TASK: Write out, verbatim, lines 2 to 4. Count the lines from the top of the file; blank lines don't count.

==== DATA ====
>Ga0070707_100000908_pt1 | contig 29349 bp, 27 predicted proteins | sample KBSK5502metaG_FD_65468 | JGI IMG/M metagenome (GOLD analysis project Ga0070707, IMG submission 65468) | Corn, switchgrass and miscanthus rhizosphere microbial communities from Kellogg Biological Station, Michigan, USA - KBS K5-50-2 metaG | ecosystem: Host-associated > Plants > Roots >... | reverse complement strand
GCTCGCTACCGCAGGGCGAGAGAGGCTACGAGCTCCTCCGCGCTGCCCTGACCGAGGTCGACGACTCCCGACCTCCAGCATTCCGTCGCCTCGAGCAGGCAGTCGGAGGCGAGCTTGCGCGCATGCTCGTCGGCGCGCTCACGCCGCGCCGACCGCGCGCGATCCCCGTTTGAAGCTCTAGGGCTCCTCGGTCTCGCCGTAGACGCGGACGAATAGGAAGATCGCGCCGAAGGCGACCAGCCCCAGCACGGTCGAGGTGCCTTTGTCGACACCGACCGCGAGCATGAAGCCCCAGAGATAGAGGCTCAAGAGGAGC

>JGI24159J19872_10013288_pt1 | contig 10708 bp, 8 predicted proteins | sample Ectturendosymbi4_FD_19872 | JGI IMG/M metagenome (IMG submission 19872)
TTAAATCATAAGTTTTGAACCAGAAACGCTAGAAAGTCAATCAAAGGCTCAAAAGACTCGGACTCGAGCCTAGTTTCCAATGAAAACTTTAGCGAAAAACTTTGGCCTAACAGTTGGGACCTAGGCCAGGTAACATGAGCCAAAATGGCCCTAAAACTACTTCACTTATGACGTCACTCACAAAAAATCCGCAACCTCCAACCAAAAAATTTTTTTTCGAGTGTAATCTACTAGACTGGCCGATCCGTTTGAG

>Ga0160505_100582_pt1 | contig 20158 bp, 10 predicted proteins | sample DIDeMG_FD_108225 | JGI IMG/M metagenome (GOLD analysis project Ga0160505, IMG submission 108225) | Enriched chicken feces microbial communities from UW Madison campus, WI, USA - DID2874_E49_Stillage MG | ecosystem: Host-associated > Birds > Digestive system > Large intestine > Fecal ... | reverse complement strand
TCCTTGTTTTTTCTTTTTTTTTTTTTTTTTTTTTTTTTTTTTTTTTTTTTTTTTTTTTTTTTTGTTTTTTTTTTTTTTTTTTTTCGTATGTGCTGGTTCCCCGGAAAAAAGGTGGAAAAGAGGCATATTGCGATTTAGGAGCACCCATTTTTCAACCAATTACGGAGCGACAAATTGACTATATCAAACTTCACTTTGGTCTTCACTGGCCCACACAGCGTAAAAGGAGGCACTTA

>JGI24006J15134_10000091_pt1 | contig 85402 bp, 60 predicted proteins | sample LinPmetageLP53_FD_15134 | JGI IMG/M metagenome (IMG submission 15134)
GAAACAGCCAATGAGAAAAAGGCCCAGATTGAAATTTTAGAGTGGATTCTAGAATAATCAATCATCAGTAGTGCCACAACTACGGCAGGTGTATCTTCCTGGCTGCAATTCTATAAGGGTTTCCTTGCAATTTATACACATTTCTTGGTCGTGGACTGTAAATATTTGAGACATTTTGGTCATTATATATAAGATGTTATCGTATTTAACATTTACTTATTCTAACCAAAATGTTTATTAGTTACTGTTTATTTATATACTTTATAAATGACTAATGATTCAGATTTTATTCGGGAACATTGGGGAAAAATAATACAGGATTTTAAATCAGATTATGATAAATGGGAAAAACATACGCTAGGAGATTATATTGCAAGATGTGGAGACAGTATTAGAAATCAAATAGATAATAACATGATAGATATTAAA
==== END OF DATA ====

GCTCGCTACCGCAGGGCGAGAGAGGCTACGAGCTCCTCCGCGCTGCCCTGACCGAGGTCGACGACTCCCGACCTCCAGCATTCCGTCGCCTCGAGCAGGCAGTCGGAGGCGAGCTTGCGCGCATGCTCGTCGGCGCGCTCACGCCGCGCCGACCGCGCGCGATCCCCGTTTGAAGCTCTAGGGCTCCTCGGTCTCGCCGTAGACGCGGACGAATAGGAAGATCGCGCCGAAGGCGACCAGCCCCAGCACGGTCGAGGTGCCTTTGTCGACACCGACCGCGAGCATGAAGCCCCAGAGATAGAGGCTCAAGAGGAGC

>JGI24159J19872_10013288_pt1 | contig 10708 bp, 8 predicted proteins | sample Ectturendosymbi4_FD_19872 | JGI IMG/M metagenome (IMG submission 19872)
TTAAATCATAAGTTTTGAACCAGAAACGCTAGAAAGTCAATCAAAGGCTCAAAAGACTCGGACTCGAGCCTAGTTTCCAATGAAAACTTTAGCGAAAAACTTTGGCCTAACAGTTGGGACCTAGGCCAGGTAACATGAGCCAAAATGGCCCTAAAACTACTTCACTTATGACGTCACTCACAAAAAATCCGCAACCTCCAACCAAAAAATTTTTTTTCGAGTGTAATCTACTAGACTGGCCGATCCGTTTGAG